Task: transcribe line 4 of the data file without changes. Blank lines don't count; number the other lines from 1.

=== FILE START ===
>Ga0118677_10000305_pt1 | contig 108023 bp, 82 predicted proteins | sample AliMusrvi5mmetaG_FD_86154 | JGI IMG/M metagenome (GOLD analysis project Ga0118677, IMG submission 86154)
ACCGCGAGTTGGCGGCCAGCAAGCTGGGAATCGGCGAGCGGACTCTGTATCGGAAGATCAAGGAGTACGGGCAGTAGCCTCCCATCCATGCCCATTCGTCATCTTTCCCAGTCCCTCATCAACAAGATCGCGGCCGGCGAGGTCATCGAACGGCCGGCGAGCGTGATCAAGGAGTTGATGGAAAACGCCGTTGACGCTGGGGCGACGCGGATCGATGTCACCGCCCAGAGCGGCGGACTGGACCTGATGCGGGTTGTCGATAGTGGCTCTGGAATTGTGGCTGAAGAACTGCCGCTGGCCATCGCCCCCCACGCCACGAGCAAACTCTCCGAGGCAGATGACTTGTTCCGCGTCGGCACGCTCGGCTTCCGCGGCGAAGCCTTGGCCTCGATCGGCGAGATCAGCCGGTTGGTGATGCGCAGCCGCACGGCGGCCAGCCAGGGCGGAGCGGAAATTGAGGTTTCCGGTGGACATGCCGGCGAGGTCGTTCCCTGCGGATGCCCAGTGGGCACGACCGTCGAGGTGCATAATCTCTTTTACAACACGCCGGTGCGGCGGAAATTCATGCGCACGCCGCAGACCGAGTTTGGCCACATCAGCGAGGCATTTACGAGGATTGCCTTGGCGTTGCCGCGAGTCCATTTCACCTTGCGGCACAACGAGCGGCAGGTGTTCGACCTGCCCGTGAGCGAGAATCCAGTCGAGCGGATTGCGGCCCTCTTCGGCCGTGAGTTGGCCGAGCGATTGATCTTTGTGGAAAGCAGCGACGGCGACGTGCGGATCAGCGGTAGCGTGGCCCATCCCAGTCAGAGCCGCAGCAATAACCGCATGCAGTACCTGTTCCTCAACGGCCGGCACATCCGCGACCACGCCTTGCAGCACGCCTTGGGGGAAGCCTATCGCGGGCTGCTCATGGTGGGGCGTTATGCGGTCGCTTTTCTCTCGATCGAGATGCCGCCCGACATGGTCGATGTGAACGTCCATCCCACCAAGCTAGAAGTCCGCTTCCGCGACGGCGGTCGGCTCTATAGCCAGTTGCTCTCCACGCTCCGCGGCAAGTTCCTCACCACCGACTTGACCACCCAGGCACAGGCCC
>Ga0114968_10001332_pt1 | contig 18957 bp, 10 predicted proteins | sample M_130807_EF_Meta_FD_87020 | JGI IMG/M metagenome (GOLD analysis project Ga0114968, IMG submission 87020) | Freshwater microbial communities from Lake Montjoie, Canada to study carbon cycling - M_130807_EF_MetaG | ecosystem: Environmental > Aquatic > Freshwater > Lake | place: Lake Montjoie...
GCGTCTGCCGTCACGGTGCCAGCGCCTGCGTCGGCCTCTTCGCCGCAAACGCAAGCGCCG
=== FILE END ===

GCGTCTGCCGTCACGGTGCCAGCGCCTGCGTCGGCCTCTTCGCCGCAAACGCAAGCGCCG